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Phillies' 2020 World Series odds are pretty surprising

Most of the baseball world agrees that the Phillies are improved with the additions of No. 2 starter Zack Wheeler, shortstop Didi Gregorius, and the new contingent of manager Joe Girardi, pitching coach Bryan Price and hitting coach Joe Dillon.

The question is how much improved?

The Phils won 81 games last season, a year after winning 80. Both years, they totally collapsed in September. Both years, a good number of players were simply playing out the string, though the effort level was more questionable in 2018 than in 2019.

Even though the Phillies were quiet this offseason after their two big signings, and even though the NL East is still a beast, they should still exceed 81 wins. If they don't, there's a serious problem. If they don't, the GM probably won't be here to try to rectify things next offseason.

The over/under win totals are out and the Phillies' number is 85.5 at FanDuel and 84.5 at DraftKings.

I'd go over at 84.5. Think about how many injuries the Phillies suffered last season. Think about the talent gap between Wheeler and every Phillies starting pitcher behind Aaron Nola last season. The impact of Girardi, Price and Dillon won't be all that quantifiable, but it is realistic that this revamped coaching staff can conjure a few more wins out of the 2020 Phillies, whether it's in-game decision-making or better instructions given to young players who underperformed last season.

At DraftKings, the Mets' over/under is a game better than the Phillies' at 85.5. The Braves are at 90.5 and the Nationals 88.5. The Marlins are at 64.5, higher than only one team, the Tigers.

Much more surprising are the Phillies' World Series odds. They have the sixth-shortest odds to win it all. Seriously. They're +1800. Here is the Top 10:

Yankees: 3.5/1
Dodgers: 5/1
Astros: 6/1
Braves: 11/1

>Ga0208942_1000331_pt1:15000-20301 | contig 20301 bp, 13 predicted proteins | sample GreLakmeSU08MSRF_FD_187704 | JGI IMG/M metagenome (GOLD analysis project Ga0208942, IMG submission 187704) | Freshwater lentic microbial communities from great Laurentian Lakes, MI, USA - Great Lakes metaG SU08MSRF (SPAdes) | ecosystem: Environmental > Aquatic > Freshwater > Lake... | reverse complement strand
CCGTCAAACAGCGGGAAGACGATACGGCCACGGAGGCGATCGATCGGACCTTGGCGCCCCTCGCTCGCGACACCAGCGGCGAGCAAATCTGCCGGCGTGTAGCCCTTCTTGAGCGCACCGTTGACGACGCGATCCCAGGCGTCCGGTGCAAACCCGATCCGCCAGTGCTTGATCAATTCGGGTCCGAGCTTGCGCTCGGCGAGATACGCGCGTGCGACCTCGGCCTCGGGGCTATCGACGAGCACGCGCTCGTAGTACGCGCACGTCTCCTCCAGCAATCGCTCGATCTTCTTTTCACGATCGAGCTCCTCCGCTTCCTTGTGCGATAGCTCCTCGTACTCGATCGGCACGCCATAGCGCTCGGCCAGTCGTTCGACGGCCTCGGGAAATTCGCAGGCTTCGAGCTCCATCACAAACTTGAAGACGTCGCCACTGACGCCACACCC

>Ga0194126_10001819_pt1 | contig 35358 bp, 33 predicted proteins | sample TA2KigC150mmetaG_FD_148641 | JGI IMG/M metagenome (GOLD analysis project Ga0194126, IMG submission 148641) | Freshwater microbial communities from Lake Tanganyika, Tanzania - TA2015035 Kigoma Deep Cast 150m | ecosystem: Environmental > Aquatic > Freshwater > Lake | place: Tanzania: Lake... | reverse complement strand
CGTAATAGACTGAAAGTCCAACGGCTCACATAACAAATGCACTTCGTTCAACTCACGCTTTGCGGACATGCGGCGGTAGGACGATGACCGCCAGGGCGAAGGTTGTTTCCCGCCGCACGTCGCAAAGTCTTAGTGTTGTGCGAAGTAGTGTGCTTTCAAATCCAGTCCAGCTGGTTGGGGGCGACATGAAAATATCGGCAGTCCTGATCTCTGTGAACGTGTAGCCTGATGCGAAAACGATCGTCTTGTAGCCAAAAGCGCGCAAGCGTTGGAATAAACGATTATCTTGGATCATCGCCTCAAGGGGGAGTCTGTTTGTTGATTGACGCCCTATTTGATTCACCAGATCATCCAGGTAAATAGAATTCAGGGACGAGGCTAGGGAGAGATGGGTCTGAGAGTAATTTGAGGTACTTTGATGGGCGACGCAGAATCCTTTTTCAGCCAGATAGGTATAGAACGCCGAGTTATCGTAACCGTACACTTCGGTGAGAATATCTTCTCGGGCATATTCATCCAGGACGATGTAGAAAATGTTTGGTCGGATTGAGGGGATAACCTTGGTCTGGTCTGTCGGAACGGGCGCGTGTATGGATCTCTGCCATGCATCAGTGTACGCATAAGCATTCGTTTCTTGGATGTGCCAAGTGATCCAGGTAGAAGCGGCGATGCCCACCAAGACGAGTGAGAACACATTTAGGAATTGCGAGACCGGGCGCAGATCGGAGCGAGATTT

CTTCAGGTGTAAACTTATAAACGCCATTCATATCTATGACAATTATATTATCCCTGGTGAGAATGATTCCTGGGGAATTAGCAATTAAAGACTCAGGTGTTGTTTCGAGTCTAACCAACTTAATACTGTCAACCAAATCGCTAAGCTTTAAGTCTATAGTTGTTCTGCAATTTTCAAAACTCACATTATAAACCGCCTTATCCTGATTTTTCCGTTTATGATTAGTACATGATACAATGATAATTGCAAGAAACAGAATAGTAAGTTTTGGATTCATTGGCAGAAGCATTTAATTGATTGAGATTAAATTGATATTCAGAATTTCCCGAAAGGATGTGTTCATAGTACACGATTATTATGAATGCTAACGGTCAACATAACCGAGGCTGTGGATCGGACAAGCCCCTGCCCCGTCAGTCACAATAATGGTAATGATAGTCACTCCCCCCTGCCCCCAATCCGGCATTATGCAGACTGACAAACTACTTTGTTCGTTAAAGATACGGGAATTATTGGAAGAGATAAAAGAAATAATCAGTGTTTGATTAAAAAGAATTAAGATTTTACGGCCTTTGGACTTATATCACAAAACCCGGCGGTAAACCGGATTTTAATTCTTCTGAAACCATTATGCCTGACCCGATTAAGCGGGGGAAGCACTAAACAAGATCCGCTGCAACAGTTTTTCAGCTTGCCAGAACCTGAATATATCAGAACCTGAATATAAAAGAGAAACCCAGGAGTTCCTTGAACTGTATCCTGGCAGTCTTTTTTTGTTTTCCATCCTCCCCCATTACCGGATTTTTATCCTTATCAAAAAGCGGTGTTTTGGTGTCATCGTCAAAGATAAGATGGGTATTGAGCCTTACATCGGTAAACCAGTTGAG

Nationals: 14/1
Phillies: 18/1
Mets: 20/1
Twins: 20/1
Red Sox: 22/1
Cubs: 22/1

Apparently, the expectation is that the NL Central will be bringing up the rear in 2020. Really, the only NL Central team that improved was the Reds. The Cardinals lost Marcell Ozuna, the Brewers lost Yasmani Grandal and the Cubs didn't spend money on a single major-league free agent.

Four of the top seven teams being NL East teams just shows you how much of a battle these next seven months will be for the Phils.

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Phillies add veteran depth in bullpen, infield with a flurry of signings

Phillies add veteran depth in bullpen, infield with a flurry of signings

Three weeks before the start of spring training, the Phillies were busy Wednesday finalizing minor-league contracts with three pitchers and a utility infielder.

The team announced the signings of veteran relievers Drew Storen, Bud Norris and Francisco Liriano, as well as veteran infielder Neil Walker.

Of the group, Liriano, 36, might have the best chance to impact the 2020 Phillies. The left-hander, a starter for the bulk of his major-league career, was used exclusively as a reliever with Pittsburgh last season. He pitched in 69 games and recorded an ERA of 3.47 over 70 innings. Liriano was particularly effective against lefty hitters, holding them to a .194 batting average (14 for 72.)

Storen, 32, and Norris, 34, are both right-handers with significant big-league time. Neither pitched in the majors last season because of health reasons. Storen was recovering from Tommy John surgery and Norris had a forearm injury. There are opportunities in the Phillies’ bullpen and both will be given a look in spring training.

Walker, 34, is an 11-year veteran who has spent much of his career as a regular second baseman, mostly with Pittsburgh. He has bounced around the diamond in recent seasons, particularly with the New York Yankees in 2018, where he played first base, second base, third base and both corner outfield spots. He played first, second and third with the Miami Marlins last season and hit .261 with eight homers and 38 RBIs in 337 at-bats.

Walker, a switch-hitter, will vie for a spot as a reserve with the Phillies. Rosters expand from 25 to 26 men this season and that will allow the Phillies to carry an extra player on their bench. There are plenty of candidates for that job. Earlier this winter, the Phillies signed veteran infielders Josh Harrison, Phil Gosselin and Ronald Torreyes to minor-league deals. The team is also bringing veteran outfielders Matt Szczur and Mikie Mahtook to big-league camp on minor-league deals. The competition for a spot as a reserve outfielder will also include Nick Williams and Nick Martini, both of whom are on the 40-man roster.